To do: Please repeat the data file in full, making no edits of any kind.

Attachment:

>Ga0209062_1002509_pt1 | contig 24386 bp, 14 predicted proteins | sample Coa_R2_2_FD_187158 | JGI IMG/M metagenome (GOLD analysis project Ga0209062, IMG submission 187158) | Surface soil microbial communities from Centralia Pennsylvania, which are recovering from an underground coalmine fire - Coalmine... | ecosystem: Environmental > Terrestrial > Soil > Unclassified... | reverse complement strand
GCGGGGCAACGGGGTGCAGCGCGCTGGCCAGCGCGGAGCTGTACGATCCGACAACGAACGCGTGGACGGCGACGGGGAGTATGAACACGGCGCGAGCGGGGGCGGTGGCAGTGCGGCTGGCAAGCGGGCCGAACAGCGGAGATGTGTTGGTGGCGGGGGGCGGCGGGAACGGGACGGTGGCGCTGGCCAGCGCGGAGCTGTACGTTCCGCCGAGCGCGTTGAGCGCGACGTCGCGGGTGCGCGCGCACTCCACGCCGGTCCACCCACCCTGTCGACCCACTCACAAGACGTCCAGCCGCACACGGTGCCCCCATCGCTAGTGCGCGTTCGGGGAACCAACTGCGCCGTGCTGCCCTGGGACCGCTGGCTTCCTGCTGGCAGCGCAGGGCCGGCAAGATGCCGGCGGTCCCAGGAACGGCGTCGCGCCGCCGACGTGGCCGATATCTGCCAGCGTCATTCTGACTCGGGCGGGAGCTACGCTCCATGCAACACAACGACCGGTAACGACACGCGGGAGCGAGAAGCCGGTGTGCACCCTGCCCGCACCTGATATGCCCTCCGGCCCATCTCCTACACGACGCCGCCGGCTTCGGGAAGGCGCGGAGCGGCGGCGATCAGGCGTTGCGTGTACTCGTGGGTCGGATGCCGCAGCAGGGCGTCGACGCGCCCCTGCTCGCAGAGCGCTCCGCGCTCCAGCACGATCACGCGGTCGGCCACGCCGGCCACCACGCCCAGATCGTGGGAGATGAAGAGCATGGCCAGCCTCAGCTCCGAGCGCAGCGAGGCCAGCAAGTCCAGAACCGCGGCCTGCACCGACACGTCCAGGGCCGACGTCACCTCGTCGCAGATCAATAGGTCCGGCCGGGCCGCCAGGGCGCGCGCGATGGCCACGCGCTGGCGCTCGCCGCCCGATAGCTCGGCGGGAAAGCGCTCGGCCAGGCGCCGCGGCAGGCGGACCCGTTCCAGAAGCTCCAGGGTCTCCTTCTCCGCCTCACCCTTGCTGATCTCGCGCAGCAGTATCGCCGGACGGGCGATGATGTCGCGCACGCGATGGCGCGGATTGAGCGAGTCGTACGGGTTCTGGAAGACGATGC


>Ga0209062_1002509_pt1 | contig 24386 bp, 14 predicted proteins | sample Coa_R2_2_FD_187158 | JGI IMG/M metagenome (GOLD analysis project Ga0209062, IMG submission 187158) | Surface soil microbial communities from Centralia Pennsylvania, which are recovering from an underground coalmine fire - Coalmine... | ecosystem: Environmental > Terrestrial > Soil > Unclassified... | reverse complement strand
GCGGGGCAACGGGGTGCAGCGCGCTGGCCAGCGCGGAGCTGTACGATCCGACAACGAACGCGTGGACGGCGACGGGGAGTATGAACACGGCGCGAGCGGGGGCGGTGGCAGTGCGGCTGGCAAGCGGGCCGAACAGCGGAGATGTGTTGGTGGCGGGGGGCGGCGGGAACGGGACGGTGGCGCTGGCCAGCGCGGAGCTGTACGTTCCGCCGAGCGCGTTGAGCGCGACGTCGCGGGTGCGCGCGCACTCCACGCCGGTCCACCCACCCTGTCGACCCACTCACAAGACGTCCAGCCGCACACGGTGCCCCCATCGCTAGTGCGCGTTCGGGGAACCAACTGCGCCGTGCTGCCCTGGGACCGCTGGCTTCCTGCTGGCAGCGCAGGGCCGGCAAGATGCCGGCGGTCCCAGGAACGGCGTCGCGCCGCCGACGTGGCCGATATCTGCCAGCGTCATTCTGACTCGGGCGGGAGCTACGCTCCATGCAACACAACGACCGGTAACGACACGCGGGAGCGAGAAGCCGGTGTGCACCCTGCCCGCACCTGATATGCCCTCCGGCCCATCTCCTACACGACGCCGCCGGCTTCGGGAAGGCGCGGAGCGGCGGCGATCAGGCGTTGCGTGTACTCGTGGGTCGGATGCCGCAGCAGGGCGTCGACGCGCCCCTGCTCGCAGAGCGCTCCGCGCTCCAGCACGATCACGCGGTCGGCCACGCCGGCCACCACGCCCAGATCGTGGGAGATGAAGAGCATGGCCAGCCTCAGCTCCGAGCGCAGCGAGGCCAGCAAGTCCAGAACCGCGGCCTGCACCGACACGTCCAGGGCCGACGTCACCTCGTCGCAGATCAATAGGTCCGGCCGGGCCGCCAGGGCGCGCGCGATGGCCACGCGCTGGCGCTCGCCGCCCGATAGCTCGGCGGGAAAGCGCTCGGCCAGGCGCCGCGGCAGGCGGACCCGTTCCAGAAGCTCCAGGGTCTCCTTCTCCGCCTCACCCTTGCTGATCTCGCGCAGCAGTATCGCCGGACGGGCGATGATGTCGCGCACGCGATGGCGCGGATTGAGCGAGTCGTACGGGTTCTGGAAGACGATGC